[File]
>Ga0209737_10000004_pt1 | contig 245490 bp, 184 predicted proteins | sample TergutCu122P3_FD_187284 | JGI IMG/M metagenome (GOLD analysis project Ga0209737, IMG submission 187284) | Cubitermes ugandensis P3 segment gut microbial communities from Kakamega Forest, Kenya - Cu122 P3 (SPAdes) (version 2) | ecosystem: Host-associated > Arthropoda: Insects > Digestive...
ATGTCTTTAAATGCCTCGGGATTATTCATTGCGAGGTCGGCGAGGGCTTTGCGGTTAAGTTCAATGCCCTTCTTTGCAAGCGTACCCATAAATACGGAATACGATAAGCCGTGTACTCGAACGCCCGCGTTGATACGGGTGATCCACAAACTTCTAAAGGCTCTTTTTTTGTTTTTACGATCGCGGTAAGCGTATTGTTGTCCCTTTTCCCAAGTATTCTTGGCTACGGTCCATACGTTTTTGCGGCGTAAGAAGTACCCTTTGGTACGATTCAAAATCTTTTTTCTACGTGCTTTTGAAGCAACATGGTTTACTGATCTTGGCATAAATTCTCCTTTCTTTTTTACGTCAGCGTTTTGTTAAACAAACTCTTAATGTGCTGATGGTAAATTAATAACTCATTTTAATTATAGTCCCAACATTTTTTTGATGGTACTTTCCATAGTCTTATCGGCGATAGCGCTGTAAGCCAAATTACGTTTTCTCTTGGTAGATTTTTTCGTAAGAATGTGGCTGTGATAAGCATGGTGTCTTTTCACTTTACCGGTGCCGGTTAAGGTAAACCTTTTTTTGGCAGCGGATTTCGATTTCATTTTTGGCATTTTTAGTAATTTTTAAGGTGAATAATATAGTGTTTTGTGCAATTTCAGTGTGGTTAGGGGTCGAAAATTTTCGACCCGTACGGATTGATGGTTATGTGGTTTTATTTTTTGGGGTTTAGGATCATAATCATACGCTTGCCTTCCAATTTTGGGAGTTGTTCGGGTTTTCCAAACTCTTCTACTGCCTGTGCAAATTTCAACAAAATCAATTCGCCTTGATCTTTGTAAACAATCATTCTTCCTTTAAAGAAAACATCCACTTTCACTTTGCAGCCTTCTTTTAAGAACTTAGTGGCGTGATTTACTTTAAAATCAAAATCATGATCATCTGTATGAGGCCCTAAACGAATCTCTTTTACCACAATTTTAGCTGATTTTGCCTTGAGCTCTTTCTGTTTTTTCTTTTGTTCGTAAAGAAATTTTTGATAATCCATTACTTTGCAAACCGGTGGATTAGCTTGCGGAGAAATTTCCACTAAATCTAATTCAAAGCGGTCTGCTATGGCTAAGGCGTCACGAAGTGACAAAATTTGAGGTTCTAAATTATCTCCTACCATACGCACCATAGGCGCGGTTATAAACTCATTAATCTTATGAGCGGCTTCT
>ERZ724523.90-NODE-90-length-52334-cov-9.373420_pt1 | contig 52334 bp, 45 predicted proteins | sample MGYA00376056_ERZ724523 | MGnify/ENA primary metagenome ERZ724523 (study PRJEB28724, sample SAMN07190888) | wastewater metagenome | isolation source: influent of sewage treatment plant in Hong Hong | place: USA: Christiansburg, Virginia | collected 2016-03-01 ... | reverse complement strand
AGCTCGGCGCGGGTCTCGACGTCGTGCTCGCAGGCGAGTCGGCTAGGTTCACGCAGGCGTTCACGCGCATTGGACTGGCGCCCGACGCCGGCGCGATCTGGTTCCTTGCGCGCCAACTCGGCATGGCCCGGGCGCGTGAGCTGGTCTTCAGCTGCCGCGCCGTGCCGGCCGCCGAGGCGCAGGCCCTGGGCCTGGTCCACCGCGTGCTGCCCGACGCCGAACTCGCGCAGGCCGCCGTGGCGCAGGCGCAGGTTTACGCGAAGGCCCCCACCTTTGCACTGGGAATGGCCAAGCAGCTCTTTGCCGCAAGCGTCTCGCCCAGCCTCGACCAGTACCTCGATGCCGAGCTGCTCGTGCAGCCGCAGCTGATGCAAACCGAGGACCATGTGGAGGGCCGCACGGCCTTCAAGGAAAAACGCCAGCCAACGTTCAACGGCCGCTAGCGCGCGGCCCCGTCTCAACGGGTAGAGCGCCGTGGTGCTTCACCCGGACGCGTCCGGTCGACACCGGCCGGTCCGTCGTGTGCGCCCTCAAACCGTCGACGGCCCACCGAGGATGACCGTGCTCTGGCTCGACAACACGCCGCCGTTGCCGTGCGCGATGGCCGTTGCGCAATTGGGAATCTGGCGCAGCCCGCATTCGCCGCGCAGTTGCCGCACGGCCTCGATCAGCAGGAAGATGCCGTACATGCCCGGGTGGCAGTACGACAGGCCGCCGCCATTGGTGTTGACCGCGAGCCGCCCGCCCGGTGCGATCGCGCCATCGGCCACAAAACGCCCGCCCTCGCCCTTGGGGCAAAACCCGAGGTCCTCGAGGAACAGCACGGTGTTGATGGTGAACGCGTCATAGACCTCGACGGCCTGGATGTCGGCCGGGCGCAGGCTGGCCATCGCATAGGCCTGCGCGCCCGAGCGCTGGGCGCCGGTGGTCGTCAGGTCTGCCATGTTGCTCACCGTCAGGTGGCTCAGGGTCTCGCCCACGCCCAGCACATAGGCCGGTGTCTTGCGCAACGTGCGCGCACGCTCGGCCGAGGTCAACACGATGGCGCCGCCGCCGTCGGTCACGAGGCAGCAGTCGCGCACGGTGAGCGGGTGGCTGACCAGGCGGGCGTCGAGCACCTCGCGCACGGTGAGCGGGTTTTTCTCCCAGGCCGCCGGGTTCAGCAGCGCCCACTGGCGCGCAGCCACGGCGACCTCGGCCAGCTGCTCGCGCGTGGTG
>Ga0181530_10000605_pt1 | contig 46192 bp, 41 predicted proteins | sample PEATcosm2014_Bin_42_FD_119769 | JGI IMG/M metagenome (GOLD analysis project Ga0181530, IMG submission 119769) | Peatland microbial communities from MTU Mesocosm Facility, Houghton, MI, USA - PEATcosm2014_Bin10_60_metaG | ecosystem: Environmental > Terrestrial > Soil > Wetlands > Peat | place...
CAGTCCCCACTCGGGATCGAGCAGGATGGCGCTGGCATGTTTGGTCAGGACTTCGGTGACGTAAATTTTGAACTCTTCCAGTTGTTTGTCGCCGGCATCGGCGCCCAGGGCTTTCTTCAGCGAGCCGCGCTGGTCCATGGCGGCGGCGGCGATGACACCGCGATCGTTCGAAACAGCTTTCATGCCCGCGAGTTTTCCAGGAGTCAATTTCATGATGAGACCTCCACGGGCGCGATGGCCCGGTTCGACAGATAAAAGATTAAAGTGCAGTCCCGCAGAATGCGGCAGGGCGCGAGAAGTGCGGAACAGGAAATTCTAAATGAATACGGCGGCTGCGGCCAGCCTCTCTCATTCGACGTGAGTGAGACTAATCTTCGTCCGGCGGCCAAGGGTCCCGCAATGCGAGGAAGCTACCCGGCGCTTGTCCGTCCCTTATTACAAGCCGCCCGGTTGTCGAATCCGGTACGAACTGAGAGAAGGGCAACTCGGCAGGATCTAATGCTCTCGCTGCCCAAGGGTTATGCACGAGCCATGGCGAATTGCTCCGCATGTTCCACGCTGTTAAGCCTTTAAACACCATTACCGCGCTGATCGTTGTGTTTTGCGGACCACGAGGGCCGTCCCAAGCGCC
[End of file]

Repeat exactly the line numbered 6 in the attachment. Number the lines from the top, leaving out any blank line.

CAGTCCCCACTCGGGATCGAGCAGGATGGCGCTGGCATGTTTGGTCAGGACTTCGGTGACGTAAATTTTGAACTCTTCCAGTTGTTTGTCGCCGGCATCGGCGCCCAGGGCTTTCTTCAGCGAGCCGCGCTGGTCCATGGCGGCGGCGGCGATGACACCGCGATCGTTCGAAACAGCTTTCATGCCCGCGAGTTTTCCAGGAGTCAATTTCATGATGAGACCTCCACGGGCGCGATGGCCCGGTTCGACAGATAAAAGATTAAAGTGCAGTCCCGCAGAATGCGGCAGGGCGCGAGAAGTGCGGAACAGGAAATTCTAAATGAATACGGCGGCTGCGGCCAGCCTCTCTCATTCGACGTGAGTGAGACTAATCTTCGTCCGGCGGCCAAGGGTCCCGCAATGCGAGGAAGCTACCCGGCGCTTGTCCGTCCCTTATTACAAGCCGCCCGGTTGTCGAATCCGGTACGAACTGAGAGAAGGGCAACTCGGCAGGATCTAATGCTCTCGCTGCCCAAGGGTTATGCACGAGCCATGGCGAATTGCTCCGCATGTTCCACGCTGTTAAGCCTTTAAACACCATTACCGCGCTGATCGTTGTGTTTTGCGGACCACGAGGGCCGTCCCAAGCGCC